25. 25. • lymphomas-types of cancer that begin in the lymphatic system (the various lymph glands around the body) when abnormal white blood cells grow. Lymphomas are the sixth most common form of cancer overall (excluding non-melanoma skin cancer).
  26. 26. Leukemia or myelomas • In leukemia, the cancerous cells are discovered circulating in the blood and bone marrow, while in lymphoma, the cells tend to aggregate and form masses, or tumors, in lymphatic tissues. Myeloma is a tumor of the bone marrow, and involves a specific subset of white blood cells that produce a distinctive protein
  27. 27. metastasis • the spread of cancer cells from the place where they first formed to another part of the body. In metastasis, cancer cells break away from the original (primary) tumor, travel through the blood or lymph system, and form a new tumor in other organs or tissues of the body.
  28. 28. nadir • Nadir is a term that basically means low point. When a person with cancer reaches their “nadir” following each chemotherapy cycle, it means that the person's blood cell counts are the lowest they will be during that treatment cycle. Each chemotherapy treatment comes with a nadir period
  29. 29. neoplasm • An abnormal mass of tissue that forms when cells grow and divide more than they should or do not die when they should. Neoplasms may be benign (not cancer) or malignant (cancer). Benign neoplasms may grow large but do not spread into, or invade, nearby tissues or other parts of the body.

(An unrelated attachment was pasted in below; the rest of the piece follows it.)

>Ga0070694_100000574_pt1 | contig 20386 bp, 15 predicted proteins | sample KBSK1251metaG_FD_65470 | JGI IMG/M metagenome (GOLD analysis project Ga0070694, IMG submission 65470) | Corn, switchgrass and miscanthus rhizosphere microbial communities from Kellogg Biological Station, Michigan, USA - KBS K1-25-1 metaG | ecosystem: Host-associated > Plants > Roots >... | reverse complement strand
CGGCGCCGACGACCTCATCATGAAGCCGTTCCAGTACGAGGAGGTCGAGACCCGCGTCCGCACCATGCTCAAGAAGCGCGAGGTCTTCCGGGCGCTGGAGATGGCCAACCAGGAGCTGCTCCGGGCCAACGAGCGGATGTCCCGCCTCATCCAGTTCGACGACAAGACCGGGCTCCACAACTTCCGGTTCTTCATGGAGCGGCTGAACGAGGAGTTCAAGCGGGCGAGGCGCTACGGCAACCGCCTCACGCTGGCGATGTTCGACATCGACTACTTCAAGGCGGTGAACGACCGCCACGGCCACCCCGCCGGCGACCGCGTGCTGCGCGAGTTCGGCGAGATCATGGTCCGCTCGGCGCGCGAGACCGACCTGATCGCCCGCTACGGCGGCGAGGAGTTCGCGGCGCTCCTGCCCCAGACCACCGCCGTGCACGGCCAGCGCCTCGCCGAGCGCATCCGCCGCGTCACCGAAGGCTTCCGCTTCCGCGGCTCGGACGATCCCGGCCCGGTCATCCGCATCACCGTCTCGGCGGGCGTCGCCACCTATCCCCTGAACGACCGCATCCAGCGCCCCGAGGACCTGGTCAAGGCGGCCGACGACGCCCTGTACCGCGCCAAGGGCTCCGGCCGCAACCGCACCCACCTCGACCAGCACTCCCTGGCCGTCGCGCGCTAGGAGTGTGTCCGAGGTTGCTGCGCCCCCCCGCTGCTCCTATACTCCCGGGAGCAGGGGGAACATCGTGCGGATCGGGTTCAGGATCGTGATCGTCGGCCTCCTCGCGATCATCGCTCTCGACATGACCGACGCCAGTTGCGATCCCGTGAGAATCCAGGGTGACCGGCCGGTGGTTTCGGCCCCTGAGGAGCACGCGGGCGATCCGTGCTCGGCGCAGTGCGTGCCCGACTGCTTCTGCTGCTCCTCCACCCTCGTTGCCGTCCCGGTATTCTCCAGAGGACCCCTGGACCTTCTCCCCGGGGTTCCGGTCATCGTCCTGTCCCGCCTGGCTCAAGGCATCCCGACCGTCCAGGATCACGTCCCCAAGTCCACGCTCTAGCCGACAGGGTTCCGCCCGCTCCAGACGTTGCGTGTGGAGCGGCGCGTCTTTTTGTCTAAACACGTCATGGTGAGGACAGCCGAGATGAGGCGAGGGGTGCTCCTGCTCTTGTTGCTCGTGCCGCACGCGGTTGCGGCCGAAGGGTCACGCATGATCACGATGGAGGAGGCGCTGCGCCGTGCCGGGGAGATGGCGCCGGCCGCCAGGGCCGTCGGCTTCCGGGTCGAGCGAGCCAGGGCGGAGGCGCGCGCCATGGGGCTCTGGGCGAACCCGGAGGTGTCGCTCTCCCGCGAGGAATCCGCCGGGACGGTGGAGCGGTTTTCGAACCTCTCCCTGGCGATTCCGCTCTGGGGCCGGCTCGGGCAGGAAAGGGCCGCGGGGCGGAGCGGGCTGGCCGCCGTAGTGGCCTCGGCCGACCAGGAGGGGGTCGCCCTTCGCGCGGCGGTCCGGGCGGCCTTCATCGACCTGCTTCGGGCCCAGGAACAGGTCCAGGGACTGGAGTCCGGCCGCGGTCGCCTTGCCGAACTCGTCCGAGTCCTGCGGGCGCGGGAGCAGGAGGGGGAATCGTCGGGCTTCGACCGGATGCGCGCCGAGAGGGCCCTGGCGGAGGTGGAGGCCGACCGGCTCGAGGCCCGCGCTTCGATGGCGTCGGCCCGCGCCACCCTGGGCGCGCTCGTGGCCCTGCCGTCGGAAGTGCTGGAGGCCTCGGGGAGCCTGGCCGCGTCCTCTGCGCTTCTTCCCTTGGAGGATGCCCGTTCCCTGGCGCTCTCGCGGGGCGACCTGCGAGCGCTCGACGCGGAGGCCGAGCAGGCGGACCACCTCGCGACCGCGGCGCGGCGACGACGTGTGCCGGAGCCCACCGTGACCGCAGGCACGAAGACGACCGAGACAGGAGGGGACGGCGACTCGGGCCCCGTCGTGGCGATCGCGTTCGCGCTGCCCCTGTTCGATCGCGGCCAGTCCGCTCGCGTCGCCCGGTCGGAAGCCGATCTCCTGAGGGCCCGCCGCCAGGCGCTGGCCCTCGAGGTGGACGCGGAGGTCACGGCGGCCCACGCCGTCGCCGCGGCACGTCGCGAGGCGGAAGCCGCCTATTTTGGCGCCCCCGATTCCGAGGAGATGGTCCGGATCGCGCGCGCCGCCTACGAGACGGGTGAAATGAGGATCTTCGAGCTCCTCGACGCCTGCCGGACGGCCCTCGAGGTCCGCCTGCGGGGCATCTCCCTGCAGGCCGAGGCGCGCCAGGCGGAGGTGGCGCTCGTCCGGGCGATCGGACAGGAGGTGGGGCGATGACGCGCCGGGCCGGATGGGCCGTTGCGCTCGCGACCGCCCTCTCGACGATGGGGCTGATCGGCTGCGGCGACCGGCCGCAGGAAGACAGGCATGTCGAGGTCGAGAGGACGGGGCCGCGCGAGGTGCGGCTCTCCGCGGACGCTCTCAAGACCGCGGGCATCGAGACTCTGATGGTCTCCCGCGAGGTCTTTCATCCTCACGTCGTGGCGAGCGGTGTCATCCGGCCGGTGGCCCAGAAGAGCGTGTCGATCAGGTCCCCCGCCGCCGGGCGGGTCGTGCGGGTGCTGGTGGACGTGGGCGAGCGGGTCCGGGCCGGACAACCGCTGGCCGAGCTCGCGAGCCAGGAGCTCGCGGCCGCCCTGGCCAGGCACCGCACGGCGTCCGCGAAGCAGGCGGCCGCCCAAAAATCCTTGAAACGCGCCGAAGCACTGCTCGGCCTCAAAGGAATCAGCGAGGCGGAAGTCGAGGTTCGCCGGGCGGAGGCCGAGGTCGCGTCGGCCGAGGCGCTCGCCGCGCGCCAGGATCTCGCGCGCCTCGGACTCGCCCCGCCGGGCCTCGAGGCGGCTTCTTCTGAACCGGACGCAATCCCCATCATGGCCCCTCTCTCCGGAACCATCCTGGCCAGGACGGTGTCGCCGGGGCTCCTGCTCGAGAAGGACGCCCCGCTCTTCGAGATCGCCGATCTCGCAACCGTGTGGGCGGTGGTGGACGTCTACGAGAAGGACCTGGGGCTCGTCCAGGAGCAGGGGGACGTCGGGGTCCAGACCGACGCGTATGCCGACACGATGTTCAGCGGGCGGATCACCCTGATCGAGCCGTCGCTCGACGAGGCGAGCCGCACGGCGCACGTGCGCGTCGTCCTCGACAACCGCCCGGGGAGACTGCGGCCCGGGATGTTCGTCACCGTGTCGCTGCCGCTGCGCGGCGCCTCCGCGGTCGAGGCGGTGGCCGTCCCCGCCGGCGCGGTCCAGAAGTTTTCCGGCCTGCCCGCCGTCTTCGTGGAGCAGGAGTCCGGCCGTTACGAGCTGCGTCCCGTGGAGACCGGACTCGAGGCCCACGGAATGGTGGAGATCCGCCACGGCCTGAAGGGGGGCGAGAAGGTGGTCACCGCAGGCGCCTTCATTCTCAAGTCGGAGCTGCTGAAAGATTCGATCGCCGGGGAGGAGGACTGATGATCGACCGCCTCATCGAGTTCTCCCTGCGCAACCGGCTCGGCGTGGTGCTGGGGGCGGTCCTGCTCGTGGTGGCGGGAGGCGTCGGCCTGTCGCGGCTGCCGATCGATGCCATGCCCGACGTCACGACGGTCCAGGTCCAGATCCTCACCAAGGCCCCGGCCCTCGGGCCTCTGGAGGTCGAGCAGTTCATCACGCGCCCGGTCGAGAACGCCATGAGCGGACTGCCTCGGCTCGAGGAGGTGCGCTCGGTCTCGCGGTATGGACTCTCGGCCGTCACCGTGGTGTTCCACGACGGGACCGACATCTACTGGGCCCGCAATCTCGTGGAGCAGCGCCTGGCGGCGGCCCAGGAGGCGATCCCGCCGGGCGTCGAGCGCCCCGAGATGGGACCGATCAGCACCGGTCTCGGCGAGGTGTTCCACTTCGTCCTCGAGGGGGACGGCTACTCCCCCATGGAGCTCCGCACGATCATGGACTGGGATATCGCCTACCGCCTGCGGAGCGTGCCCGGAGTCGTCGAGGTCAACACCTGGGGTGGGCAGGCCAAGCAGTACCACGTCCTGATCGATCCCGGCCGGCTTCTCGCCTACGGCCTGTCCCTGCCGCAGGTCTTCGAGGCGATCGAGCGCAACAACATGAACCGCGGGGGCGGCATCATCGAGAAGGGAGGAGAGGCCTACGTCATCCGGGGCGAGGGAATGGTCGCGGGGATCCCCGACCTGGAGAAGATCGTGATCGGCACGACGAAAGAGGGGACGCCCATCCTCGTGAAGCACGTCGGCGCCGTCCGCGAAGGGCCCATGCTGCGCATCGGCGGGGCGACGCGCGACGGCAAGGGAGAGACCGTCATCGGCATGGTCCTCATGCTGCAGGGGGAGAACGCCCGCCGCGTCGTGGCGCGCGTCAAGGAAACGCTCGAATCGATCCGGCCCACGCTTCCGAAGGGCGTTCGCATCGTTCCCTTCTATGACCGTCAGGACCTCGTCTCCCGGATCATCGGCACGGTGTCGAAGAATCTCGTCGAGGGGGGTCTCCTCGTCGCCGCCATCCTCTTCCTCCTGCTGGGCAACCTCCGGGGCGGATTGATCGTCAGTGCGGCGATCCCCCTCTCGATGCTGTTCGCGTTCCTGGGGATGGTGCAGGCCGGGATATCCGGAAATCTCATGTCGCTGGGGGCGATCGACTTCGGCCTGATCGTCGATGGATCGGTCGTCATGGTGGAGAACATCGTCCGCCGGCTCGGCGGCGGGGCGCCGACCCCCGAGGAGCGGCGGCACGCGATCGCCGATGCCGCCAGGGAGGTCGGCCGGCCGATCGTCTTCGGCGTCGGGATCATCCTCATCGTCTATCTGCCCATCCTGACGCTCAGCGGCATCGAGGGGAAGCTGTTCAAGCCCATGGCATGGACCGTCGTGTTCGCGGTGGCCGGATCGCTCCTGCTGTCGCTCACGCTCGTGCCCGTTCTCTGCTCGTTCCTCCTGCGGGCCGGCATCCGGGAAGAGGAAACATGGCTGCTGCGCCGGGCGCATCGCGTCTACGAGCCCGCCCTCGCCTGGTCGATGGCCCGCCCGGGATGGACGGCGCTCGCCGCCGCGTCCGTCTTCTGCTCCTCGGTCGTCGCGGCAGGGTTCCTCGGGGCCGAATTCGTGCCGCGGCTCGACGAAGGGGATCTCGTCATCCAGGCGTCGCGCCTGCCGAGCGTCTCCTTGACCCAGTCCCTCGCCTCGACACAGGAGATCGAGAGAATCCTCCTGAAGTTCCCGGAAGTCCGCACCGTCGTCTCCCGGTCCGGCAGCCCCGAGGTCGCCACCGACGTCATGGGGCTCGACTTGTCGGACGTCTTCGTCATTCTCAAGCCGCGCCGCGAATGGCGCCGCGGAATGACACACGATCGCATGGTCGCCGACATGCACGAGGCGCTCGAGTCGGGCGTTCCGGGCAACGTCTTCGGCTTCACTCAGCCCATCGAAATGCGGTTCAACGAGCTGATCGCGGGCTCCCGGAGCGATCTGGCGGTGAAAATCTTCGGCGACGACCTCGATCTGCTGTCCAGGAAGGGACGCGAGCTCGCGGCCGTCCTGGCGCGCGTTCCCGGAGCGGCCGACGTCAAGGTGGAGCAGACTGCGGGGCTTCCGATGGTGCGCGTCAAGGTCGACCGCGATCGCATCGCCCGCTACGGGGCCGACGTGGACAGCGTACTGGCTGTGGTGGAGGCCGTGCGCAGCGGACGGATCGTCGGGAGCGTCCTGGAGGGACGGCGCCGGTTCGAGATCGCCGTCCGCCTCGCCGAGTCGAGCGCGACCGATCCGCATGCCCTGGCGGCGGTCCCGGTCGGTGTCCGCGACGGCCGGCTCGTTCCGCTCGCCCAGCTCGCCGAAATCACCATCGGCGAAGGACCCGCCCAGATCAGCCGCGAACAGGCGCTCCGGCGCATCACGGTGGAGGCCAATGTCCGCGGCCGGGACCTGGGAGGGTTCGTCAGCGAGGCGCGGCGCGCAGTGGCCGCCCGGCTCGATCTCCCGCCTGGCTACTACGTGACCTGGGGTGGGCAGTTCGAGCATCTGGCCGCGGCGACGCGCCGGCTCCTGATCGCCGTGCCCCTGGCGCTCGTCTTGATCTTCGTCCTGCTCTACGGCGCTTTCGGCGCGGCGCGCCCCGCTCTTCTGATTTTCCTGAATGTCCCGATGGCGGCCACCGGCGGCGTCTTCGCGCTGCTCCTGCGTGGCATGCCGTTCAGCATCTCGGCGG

30. 30. sarcoma • Sarcoma is the general term for a broad group of cancers that begin in the bones and in the soft (also called connective) tissues (soft tissue sarcoma). Soft tissue sarcoma forms in the tissues that connect, support and surround other body structures
  31. 31. tumor markers • is anything present in or produced by cancer cells or other cells of the body in response to cancer or certain benign (noncancerous) conditions that provides information about a cancer, such as how aggressive it is, whether it can be treated with a targeted therapy, or whether it is responding to treatment
  32. 32. Alpha-fetoprotein (AFP) • Cancer types: Liver cancer and germ cell tumors • What's analyzed: Blood • How used: To help diagnose liver cancer and follow response to treatment; to assess stage, prognosis, and response to treatment of germ cell tumors